Five Common Privacy Violations On The Web

Collecting user data without any concern for privacy or users’ wishes has become commonplace on the web.
It’s wrong, and we should start to act against it by avoiding the sites that don’t respect users’ privacy.

And if you are a designer of such a system: Do the Right Thing. Let your users control their data.

There’s a plague going around the tubes that are the internets in recent times: Companies think they own our data.

The problem has existed to some extent as long as the internet has been used for business, but recent “web 2.0”-ish developments seem to have been interpreted by many companies as a blank cheque to our information.

Here is a short list of some techniques that I have come across in the past few weeks that really suck:

1. Forcing you to create an account

I had a buy a specialised cable recently that was hard to find in local shops. No problem: online, there is always someone who’s got what you need. I found an obscure little company in Germany that had just the right cable for a reasonable price. I wanted to buy it.

To do so, they want me to create an account, permanently storing my information (including credit card details). I don’t want no freaking account! I just want one cable.

I’d like to give them my information (credit card and address) then I’d like them to process the sale, and after a couple of months or so when the transaction is well and truly completed, I want that information to be deleted from their servers. I know that I will never deal with this company again. Why should I create yet another account, have my credit card details stored indefinitely in yet another database that I have no control over, and risk more identity theft?

According to them, it’s all in the name of “customer service”. No, people, it is not “service” if I am forced to do this against my will just to buy something.

2. No option to delete

The second half of the create-an-account scam is that you can never delete it. This is an annoyingly common problem nowadays. I have seen many sites that allow you to create an account, edit it, extend it, but include no easily accessible option to delete it. Facebook is such a site. Just go and try to delete your Facebook account. When you look for the option, the closest you will find is a function named “Deactivate account”. Choose it, and you will see this:

First of all, if you want to delete your Facebook account, maybe because you don’t want them to store your data anymore, the first thing they do is to collect more data from you: You have to tell them why (“required”).

Next note the “You can reactivate your account at any time…” statement. If you do reactivate your account a year later, everything is still there as you left it. You wanted to delete it permanently because you don’t like Facebook’s new privacy policy? Tough luck. You need to take it up with them personally. No function for that in their interface. And it’s not even really deactivated: other people can still see your “deactivated” account. And, of course, your Facebook cookies don’t get removed either, so that you are still being identified to their advertising sites.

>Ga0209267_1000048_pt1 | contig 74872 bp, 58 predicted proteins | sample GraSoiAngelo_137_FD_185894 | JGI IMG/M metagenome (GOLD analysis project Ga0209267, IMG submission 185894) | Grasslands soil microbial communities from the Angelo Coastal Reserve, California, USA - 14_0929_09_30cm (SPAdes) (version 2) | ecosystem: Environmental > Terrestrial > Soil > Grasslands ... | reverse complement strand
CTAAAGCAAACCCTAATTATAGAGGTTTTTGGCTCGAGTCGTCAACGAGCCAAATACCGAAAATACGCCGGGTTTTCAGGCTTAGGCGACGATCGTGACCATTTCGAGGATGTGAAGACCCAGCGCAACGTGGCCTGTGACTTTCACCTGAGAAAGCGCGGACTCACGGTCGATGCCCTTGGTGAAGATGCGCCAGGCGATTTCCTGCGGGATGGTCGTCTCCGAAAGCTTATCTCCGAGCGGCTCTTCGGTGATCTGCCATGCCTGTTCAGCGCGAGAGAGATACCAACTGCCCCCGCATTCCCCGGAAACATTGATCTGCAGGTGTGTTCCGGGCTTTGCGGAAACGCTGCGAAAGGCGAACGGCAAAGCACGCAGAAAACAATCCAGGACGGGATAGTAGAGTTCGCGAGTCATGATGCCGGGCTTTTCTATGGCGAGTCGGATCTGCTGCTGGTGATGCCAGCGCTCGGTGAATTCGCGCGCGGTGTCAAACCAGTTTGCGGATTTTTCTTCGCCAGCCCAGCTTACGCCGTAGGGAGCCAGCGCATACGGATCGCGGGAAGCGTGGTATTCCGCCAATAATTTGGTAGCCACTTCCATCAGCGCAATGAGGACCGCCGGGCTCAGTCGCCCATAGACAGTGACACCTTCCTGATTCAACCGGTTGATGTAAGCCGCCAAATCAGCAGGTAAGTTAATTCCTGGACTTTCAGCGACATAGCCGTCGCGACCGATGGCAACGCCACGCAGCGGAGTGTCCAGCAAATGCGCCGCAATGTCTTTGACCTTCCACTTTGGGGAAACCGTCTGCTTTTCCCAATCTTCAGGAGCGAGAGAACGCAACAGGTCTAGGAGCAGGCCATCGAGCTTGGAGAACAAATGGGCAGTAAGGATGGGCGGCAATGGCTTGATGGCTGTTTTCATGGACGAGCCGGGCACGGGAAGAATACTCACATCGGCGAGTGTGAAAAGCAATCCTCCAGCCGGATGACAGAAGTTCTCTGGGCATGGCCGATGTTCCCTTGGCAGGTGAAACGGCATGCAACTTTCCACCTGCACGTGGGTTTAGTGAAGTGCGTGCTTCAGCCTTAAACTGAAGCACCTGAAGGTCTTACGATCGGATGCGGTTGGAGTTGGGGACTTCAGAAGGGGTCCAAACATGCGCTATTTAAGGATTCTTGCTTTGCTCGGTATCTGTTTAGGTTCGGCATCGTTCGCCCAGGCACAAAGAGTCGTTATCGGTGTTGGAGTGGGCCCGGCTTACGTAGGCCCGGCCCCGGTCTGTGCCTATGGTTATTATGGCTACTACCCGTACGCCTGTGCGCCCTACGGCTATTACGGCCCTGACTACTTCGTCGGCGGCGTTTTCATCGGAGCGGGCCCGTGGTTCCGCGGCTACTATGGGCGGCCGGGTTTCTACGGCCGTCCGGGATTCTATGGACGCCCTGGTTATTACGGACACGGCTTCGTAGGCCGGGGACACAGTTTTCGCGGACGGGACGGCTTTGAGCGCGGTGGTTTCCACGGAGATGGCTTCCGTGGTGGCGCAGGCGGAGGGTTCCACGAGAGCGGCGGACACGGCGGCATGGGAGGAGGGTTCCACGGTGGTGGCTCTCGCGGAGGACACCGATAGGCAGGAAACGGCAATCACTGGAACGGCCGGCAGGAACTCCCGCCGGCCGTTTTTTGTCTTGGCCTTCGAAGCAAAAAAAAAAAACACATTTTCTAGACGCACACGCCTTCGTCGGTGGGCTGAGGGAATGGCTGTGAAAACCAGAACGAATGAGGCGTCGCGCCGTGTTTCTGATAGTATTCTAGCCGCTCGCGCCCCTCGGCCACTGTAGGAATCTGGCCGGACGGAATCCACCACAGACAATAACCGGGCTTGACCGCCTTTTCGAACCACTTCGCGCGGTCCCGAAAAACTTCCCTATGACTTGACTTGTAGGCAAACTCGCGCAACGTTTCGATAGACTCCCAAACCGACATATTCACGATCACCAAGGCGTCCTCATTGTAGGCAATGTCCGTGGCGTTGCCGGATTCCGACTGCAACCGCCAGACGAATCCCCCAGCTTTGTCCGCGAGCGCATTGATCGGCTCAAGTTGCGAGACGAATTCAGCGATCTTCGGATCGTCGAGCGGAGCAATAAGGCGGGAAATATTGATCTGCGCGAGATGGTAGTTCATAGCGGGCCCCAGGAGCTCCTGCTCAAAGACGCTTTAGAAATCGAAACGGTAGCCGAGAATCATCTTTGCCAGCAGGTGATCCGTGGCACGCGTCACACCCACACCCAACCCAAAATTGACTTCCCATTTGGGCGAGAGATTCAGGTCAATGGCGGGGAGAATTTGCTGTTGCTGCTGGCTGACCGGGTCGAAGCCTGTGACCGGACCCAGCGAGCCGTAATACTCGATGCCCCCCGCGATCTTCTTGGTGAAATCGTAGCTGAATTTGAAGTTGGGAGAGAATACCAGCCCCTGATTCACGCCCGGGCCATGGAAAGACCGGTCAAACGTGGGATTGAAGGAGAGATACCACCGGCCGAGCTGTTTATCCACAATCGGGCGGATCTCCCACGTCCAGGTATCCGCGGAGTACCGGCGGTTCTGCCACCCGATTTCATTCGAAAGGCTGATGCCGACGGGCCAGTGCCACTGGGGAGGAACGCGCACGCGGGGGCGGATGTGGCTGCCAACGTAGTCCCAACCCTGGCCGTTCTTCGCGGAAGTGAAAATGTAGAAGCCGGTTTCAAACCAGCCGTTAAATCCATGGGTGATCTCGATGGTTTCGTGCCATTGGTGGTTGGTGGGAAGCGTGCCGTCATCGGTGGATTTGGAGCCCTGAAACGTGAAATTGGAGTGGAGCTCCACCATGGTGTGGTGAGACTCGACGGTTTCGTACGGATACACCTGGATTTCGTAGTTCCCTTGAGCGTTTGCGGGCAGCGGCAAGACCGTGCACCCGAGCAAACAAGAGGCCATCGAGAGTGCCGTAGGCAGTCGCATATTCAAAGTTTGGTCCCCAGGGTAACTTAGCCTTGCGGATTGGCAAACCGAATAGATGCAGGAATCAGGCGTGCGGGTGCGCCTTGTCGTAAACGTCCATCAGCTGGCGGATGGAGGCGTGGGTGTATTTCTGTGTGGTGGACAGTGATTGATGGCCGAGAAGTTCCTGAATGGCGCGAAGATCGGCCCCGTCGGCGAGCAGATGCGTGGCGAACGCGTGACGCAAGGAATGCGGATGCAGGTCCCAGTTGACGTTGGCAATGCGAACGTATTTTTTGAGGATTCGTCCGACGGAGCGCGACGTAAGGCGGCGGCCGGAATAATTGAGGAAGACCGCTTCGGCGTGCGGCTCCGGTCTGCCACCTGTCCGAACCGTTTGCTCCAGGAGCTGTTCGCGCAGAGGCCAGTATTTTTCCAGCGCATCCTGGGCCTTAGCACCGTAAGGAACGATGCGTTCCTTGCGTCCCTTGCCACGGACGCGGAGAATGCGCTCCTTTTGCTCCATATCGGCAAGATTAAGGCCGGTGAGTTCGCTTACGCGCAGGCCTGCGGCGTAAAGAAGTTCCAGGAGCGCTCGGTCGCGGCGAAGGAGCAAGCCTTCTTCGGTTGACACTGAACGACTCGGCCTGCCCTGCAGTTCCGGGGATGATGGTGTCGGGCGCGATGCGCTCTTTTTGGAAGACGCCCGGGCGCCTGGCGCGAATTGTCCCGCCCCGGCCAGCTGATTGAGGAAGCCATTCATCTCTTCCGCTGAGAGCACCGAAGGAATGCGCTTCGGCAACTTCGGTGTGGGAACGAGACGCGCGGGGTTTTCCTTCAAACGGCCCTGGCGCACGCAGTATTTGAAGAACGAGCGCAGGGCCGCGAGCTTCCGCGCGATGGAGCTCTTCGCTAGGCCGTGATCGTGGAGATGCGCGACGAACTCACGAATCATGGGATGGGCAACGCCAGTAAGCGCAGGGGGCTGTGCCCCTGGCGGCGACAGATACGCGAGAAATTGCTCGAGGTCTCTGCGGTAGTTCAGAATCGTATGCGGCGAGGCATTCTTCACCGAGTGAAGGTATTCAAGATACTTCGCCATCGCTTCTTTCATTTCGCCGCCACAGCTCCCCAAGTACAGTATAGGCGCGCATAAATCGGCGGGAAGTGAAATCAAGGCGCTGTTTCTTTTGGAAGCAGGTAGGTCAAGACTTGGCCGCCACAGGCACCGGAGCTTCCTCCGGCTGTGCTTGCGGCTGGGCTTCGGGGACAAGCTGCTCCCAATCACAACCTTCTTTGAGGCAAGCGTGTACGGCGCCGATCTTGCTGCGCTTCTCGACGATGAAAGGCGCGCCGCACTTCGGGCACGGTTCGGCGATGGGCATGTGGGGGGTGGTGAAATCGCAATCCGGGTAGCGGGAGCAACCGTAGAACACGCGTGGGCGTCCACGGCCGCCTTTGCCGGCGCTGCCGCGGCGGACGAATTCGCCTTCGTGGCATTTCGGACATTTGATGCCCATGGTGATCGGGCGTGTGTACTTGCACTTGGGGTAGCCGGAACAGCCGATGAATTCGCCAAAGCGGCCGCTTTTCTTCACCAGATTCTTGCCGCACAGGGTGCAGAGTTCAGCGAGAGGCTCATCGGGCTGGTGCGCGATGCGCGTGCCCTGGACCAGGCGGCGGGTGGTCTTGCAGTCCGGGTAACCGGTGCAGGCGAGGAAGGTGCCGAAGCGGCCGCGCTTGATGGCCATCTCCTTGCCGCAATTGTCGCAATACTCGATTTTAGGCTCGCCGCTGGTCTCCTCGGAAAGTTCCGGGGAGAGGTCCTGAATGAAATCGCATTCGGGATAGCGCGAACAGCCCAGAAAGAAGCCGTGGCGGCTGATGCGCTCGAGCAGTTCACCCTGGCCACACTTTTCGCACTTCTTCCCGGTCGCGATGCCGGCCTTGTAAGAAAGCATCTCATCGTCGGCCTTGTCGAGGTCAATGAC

It’s Hotel California come to life: “You can check out anytime you like, but you can never leave…”

3. Collecting too much data

Consider this account creation screen from YouTube:

Email address, user name and password – fair enough. I can understand that. But why the hell do they have to know (“required field”) my country, post code, gender, and date of birth just to let me comment on a video? That is really none of their business. Why do they collect this? Because they make money from it. It allows them to target advertising, and charge their customers more for placing the advertising. It is in the sole interest of the company, not of me as a user, but I get neither told why this is collected, nor offered the option to opt out. (Short of just lying to them, but that’s another story.)

And then there’s the helpfully pre-selected choice to be subscribed to a spam list… Let’s leave that for another day.

This also is common now. YouTube is, in fact, not the worst example by far. Just a high profile one.

4. Changing agreements

One of the absolutely worst things a company can do is to promise to handle your data in one way, and then to do something different. Google, for example, state quite clearly in their terms of service, that they reserve the right to change their terms at any time, and that just by continuing to use their system, you agree to any change that they may come up with later.

And they have just made such a change: Someone at Google obviously thought that it is suddenly a good idea to take all your private RSS feeds (which were part of your private profile until recently), and share them with everyone in your address book. Friends, family, your boos, clients. No question asked.

Again, you have signed way any rights to complain, the company is in full control. They did a similar thing at first when Google Mail was introduced: The first EULA stated that the personalised information collected through Google Mail would not be linked with Google search information (since otherwise all your search information would become personal data). Well, what happened than? This clause disappeared from the Google Mail EULA pretty quickly and quietly. No such separation anymore. Now, log in to Google Mail, and Google will record any following search queries under your personal name.

5. Linking unrelated information

That brings us straight into the last category: linking separate systems to create extensive user profiles. Google, again, is the most prominent example here: I log in to Google Analytics, for example (which is a fantastic service), and afterwards all my Google searches or accesses to Google Groups are done under my identified account, unless I explicitly log out again. The user profile Google creates about us is vast and scary. To do this, they use a service where identifying yourself is reasonable (Mail, Analytics), and then just continue to use the knowledge of who you are for unrelated services where it’s none of their business who you are (web search, group browsing).

This is, again, all sold under the name of “service”. But again, I get no option to opt out, and the one that really profits from it is Google, not you.

Don’t Do It

I have chosen these sites and companies as examples because they are high profile cases. However, these practices are annoyingly common on the web today – there are countless examples. I have had many cases where I searched for the option to have my account data deleted without any success.

If you are designing a web site, bear this in mind: If you force me to create an account, I will go away and buy elsewhere. You immediately lose a customer.

If you’re someone like Google, you can force this through. With Google Analytics, for example, I grind my teeth and use it, because it’s such a great piece of software. But as soon as they have real competition that does the same without keeping a Big Brother eye on me, I’ll switch.